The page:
Edmund Burke Delabarre (1863-1945), professor of psychology, was born in Dover, Maine, on September 25, 1863. He prepared for college at Mowry and Goff’s School in Providence and entered Brown in 1882. He left after his freshman year, as his family’s move to Conway, Massachusetts made it more practical for him to attend Amherst College, where he graduated in 1883. During the next six years, he studied in Berlin, at Harvard under William James, at Freiburg with Muensterberg, and at the Sorbonne with Binet. Appointed associate professor of psychology in 1891 and promoted to full professor in 1896, he was Brown’s first professor of that subject. In 1896-97 he was director of Harvard’s Psychological Laboratory during the absence of Professor Muensterberg. His work was described in the memorial minute of the Faculty in 1945:
“With a pioneer’s enthusiasm he at once established the Brown Laboratory of Experimental Psychology, twelfth of its kind in this country. The dissertation which he had offered for the doctorate at Freiburg was entitled ‘Über Bewegungsempfindungen,’ and for many years his principal work, apart from the regular teaching of classes, was the development and confirming of its basic doctrine that slight muscular movements, conscious or unconscious, were of fundamental importance in relation to the phenomena of consciousness. For this investigation he devised and put together a number of delicate instruments for the recording and measuring of such movements. Some of his experiments, especially those upon eye movements and upon the effects of small doses of powerful drugs such as Cannabis Indica, seemed to involve personal risk of a sort that invited rather sensational publicity. This annoyed him for he was a sincerely modest man who scorned such notoriety and was prompted only by eager desire to establish the factual basis of his theory and its utmost implications.”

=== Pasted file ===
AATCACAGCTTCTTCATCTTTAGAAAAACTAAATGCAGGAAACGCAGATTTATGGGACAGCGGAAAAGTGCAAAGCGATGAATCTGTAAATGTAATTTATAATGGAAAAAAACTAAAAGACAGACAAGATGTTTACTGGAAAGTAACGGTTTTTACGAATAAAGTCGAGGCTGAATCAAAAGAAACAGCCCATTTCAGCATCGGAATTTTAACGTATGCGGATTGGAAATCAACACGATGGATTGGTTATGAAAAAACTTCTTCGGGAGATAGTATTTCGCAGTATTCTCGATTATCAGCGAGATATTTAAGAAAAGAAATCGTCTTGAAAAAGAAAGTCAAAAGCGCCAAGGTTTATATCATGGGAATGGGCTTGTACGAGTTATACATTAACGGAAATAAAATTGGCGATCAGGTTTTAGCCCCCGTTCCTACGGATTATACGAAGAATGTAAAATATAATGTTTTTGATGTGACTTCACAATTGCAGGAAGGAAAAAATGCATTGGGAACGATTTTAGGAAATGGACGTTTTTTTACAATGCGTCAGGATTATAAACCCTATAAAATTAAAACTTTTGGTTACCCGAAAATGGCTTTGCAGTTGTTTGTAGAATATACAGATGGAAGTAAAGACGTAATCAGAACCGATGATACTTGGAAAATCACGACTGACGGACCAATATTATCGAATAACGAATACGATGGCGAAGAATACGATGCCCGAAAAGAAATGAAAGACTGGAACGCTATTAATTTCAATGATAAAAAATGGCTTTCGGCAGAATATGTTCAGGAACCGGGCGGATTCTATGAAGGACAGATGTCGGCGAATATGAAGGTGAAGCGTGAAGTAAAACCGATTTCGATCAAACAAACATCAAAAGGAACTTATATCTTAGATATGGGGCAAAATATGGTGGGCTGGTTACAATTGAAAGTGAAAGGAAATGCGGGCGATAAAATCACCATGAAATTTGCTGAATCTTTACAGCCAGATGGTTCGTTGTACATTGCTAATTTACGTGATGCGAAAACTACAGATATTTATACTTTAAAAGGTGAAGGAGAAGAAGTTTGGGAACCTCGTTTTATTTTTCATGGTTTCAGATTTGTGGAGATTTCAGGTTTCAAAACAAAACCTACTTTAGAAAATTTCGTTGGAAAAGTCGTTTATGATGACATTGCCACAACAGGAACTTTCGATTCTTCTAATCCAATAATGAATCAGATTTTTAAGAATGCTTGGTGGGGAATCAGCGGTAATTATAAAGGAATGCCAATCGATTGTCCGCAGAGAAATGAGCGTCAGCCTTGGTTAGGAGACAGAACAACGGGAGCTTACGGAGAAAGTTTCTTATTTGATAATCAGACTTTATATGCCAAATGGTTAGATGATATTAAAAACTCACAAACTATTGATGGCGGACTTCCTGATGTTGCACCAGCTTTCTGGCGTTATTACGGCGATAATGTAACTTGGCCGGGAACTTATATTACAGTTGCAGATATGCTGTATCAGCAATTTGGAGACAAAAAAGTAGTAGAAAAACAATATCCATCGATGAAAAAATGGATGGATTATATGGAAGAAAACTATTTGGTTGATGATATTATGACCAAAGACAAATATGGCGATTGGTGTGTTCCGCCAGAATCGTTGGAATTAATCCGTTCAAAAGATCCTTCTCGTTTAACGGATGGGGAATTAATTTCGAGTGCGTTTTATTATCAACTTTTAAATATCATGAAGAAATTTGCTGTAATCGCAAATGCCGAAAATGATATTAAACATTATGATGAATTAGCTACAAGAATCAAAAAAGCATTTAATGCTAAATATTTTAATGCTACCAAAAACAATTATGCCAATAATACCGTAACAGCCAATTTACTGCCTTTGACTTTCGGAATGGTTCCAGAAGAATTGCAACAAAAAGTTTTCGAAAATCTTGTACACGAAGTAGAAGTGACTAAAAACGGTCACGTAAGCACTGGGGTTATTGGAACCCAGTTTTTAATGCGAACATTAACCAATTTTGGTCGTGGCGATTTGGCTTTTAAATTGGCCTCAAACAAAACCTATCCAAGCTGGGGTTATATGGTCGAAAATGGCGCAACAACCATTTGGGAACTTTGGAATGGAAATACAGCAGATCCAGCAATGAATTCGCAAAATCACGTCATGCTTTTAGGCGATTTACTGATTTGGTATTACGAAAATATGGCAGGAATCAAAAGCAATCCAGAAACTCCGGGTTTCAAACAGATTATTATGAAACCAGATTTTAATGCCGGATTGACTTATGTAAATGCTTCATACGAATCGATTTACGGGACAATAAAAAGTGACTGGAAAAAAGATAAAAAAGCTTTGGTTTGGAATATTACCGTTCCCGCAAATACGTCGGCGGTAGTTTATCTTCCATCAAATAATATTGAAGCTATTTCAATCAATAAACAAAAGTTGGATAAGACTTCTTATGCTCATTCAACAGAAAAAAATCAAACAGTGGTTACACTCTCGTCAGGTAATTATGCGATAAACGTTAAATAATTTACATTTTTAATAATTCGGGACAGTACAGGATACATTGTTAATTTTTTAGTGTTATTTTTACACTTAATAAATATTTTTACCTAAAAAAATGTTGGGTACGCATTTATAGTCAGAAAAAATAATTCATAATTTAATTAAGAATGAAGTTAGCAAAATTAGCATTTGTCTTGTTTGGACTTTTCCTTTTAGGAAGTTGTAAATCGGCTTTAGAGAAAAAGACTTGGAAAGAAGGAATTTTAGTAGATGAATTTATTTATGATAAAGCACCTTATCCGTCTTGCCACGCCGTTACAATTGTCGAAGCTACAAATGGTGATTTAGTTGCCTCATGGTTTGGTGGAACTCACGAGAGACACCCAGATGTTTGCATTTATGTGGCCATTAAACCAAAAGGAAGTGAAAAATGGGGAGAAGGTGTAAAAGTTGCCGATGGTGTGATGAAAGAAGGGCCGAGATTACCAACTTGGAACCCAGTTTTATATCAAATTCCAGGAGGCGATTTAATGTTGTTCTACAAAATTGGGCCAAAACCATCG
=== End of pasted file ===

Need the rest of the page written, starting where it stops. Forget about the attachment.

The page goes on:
He was one of the first to use ink blots to encourage mental imagery. He published accounts of his experiments in professional journals, and William James did him the honor of including one such note in his Principles of Psychology, attributing it to “My pupil and friend, E. B. Delabarre.” But he never completed his own book on his investigations, although he worked on it for years. It was said by a colleague that his passion for perfection could not be satisfied with it. The publication for which he was best known was the result of his interest in inscriptions on rocks. He bought a farm at Assonet Neck in Massachusetts for a summer home, not far from Dighton Rock with its mysterious markings which had been at various times attributed to Phoenicians, Egyptians, Vikings, and even the inhabitants of the lost Atlantis. The rock, at the edge of the Taunton River, was submerged by tides much of the time, but Delabarre managed to photograph it in different degrees of light until he was able to make out the date of 1511 which had been obscured by Indian markings of a later time. His investigations led to the the discovery of two Portugese brothers, Gaspar Cortereal, who explored the coast of Newfoundland in 1501 and did not return to Portugal, and his brother Miguel Cortereal, who set out the next year to search for him and also did not return. Further study of the photographs revealed a clear M followed by the less distinct letters IGU, and more letters from which he pieced together an inscription which read “Miguel Cortereal 1511 V Dei hic dux ind.” and translated this abbreviated Latin message, “by the will of God leader of the Indians.” This supported an Indian tradition recorded by Reverend John Danforth in 1680 that men from a strange land had come up the river at an earlier time and had slain their sachem. A shield-like marking on the rock was interpreted as the insignia of Prince Henry the Navigator of Portugal. In 1929 Delabarre published a book, Dighton Rock, which described his interpretation and cited others. He was decorated by the Portugese government with the insignia of St. James of the Sword for his work. He also published Report of the Brown-Harvard Expedition to Nachvak, Labrador, in the Year 1900, an account of a journey he made in the company of Reginald A. Daly, instructor in geology at Harvard and four Harvard undergraduates, with observations of botany, ornithology, and geology in Labrador. Delabarre retired in 1932. He died in Providence on March 16, 1945.